April 15, 2006

The four subjects of whatever

My post on William Matthew's "Four Subjects of Poetry" and Roger Shuy's follow-up on "The Four Subjects of Linguistic Analysis" have led to some similar lists in other areas. (Well, some bloggers picked the meme up more directly from Scott Simon's interview with Edward Hirsch on Weekend Edition...)

Kerim Friedman at Savage Minds explained "The Four Subjects of Anthropological Research":

  1. These people are really, really, oppressed, but look! They have agency!
  2. Identity is political and transcends national boundaries.
  3. These people used to have a tradition, but they’ve adapted it to better fit with their current lifestyle and now it is a different tradition.
  4. There are no signifieds, only an endless chain of signifiers representing the illusion of self resulting from desire-as-lack.

Ann Bartow at Feminist Law Professors added (under the clever title "Petite Fours") the four subjects of law review articles:

  1. Congress passed a really dumb law.
  2. The courts are doing stupid things that Congress could fix with a really good law.
  3. Both legislatures and courts should start drafting and interpreting laws with an eye toward enhanced economic efficiency.
  4. I’m bored with law, except as it is described in literature.

And Jim Miles at Out of the Jungle described "The Four Topics of Law Library Scholarship":

  1. We surveyed one of our research classes and they want us to emphasize print sources.
  2. We surveyed one of our research classes and they want us to emphasize electronic sources.
  3. A current management theory, summarized in ten pages or less, applies to law libraries.
  4. Technology will change everything, but there will always be a need for law libraries.

Guinness (?) at Pimpgnosis contributed "The four subjects of sociological enquiry":

  1. It turns out that when you have money, that’s really great for you, and when you don’t have money? Dude, that like sucks. Just like it sucks to be black in America. Or a woman pretty much anywhere.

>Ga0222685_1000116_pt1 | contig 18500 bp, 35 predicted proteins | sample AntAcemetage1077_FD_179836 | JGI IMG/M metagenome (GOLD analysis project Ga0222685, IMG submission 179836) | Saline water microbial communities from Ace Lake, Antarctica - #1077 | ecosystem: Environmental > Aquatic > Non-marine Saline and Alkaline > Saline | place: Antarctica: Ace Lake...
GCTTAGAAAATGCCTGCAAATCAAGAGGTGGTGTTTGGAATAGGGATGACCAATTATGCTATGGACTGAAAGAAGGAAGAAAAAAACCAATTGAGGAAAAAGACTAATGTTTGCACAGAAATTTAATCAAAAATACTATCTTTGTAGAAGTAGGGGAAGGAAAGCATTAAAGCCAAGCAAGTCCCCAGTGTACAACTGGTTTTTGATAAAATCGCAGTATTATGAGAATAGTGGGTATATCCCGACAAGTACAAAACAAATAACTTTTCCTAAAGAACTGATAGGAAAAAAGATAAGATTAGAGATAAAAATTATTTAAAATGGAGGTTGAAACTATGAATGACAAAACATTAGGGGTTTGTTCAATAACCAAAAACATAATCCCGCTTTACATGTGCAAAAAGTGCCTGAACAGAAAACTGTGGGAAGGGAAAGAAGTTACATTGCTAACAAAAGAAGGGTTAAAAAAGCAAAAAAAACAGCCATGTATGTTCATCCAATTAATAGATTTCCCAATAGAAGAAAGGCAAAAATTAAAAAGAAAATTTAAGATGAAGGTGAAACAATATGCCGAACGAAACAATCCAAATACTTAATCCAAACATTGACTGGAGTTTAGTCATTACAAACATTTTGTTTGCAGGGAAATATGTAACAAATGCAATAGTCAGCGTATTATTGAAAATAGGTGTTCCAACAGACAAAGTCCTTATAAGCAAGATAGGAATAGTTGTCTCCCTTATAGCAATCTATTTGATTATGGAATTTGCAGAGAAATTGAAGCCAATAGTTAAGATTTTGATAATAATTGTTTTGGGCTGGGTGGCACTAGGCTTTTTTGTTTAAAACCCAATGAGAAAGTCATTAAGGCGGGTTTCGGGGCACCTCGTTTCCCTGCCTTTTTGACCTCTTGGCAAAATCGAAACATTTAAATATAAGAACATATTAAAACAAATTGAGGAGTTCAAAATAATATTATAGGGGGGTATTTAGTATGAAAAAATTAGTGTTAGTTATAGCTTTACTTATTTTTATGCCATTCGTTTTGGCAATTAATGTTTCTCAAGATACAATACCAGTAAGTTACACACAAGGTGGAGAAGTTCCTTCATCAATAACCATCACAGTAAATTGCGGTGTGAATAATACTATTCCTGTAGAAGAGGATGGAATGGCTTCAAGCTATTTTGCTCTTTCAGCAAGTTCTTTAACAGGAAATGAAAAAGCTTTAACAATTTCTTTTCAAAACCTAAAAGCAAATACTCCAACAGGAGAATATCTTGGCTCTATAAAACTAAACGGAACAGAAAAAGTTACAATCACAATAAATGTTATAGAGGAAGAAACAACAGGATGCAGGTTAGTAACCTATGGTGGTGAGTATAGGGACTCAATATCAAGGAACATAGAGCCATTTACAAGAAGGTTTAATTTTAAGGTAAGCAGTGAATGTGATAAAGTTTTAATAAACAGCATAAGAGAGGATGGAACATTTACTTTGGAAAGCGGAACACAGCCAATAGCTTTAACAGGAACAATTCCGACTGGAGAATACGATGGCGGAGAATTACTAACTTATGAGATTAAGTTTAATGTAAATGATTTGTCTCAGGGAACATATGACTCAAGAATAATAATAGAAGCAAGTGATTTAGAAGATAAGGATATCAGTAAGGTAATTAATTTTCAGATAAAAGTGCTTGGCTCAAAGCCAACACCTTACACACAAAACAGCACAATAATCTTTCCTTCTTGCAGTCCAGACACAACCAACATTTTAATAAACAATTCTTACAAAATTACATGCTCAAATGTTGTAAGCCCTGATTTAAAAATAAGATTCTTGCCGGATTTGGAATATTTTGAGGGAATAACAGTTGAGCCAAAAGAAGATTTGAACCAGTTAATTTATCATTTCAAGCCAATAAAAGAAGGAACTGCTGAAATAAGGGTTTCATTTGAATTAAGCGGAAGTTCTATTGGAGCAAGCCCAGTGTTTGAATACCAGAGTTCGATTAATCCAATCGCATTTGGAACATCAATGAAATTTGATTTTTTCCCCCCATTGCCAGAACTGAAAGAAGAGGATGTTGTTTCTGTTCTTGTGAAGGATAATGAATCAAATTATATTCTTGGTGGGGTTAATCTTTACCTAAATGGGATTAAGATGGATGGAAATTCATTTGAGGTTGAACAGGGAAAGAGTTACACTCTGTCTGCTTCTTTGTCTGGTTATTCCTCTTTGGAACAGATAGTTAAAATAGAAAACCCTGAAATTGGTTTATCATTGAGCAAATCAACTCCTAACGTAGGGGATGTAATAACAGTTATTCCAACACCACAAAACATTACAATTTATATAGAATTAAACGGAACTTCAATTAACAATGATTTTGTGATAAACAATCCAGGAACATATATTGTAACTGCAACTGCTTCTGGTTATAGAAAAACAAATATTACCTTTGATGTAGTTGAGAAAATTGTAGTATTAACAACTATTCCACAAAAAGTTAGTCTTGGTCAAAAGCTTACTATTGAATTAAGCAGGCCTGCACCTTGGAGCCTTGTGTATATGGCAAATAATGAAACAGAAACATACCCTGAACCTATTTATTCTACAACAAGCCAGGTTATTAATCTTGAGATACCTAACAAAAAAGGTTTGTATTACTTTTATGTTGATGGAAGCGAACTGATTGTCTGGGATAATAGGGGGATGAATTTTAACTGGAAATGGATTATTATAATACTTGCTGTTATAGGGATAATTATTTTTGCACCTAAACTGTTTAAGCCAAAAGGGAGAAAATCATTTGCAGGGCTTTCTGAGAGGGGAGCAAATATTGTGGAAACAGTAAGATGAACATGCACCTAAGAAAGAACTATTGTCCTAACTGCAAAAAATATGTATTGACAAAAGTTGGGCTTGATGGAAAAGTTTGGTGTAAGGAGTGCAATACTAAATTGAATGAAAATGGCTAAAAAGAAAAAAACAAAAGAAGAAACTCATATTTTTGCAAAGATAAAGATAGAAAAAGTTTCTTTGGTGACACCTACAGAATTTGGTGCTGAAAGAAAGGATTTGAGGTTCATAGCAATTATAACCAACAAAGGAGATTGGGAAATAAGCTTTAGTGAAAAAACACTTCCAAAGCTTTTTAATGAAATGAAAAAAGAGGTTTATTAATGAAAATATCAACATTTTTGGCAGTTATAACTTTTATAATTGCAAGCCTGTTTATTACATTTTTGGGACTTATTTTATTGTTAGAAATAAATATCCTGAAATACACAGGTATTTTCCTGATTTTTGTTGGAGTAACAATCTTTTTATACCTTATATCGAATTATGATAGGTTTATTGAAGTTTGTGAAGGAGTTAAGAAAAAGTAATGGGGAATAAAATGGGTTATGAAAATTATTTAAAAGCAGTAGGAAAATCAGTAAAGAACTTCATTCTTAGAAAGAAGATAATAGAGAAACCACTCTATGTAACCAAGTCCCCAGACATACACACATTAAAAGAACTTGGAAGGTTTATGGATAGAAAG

2. Oh, and by the way? Being black is not the same as being poor. Or a woman. Or gay. Not the same thing at all — no way, no how. Every kind of oppression is like a snowflake, you know? Unique and shit.
  3. You know that after-school special that said you can be anything you want to be? Total fucking lie. Well, not _totally_ a lie. But pretty much. There’s like this thing called “structure,” see, and sometimes things happen to us whether we want them to or not.
  4. Bishop Berkeley totally didn’t get it. The world and everything about it — including point #3 — is inside your head. Dude! That’s like, hella trippy when you think about it.

From Aloysius at Catymology, "The four subjects of catblogging":

  1. I was feeling rotten today, and then I played with my cat, and it made me feel, you know, less rotten.
  2. I may be losing my (a) hair, (b) figure, or (c) mind, but my cat is cuter than your cat.
  3. Look at that cute cat (a) in a bag (b) in a sink, or (c) in, on top of, next to, or underneath any inanimate object not usually associated with a cat.
  4. The world is going to hell in a handbasket, and it's all the fault of (a) those snarky Republicans (b) those snotty liberals, or (c) reality TV, but I don’t care cause my cat loves me.

[Update: Matt at No-sword contributes "The four subjects of writing on Japan":

  1. Japanese people sure do bow and smile a lot, and their language is quite different from English. What are they hiding?
  2. Check out this mysterious cartoony sex toy I found! (Page translated by BabelFish.)
  3. My Japanese lover and I have come to stay at an onsen by a quiet, picturesque lake, but they have a face like a porcelain mask that prevents me from reading their emotions.
  4. Geisha were totally not prostitutes. Not.


Posted by Mark Liberman at April 15, 2006 11:55 AM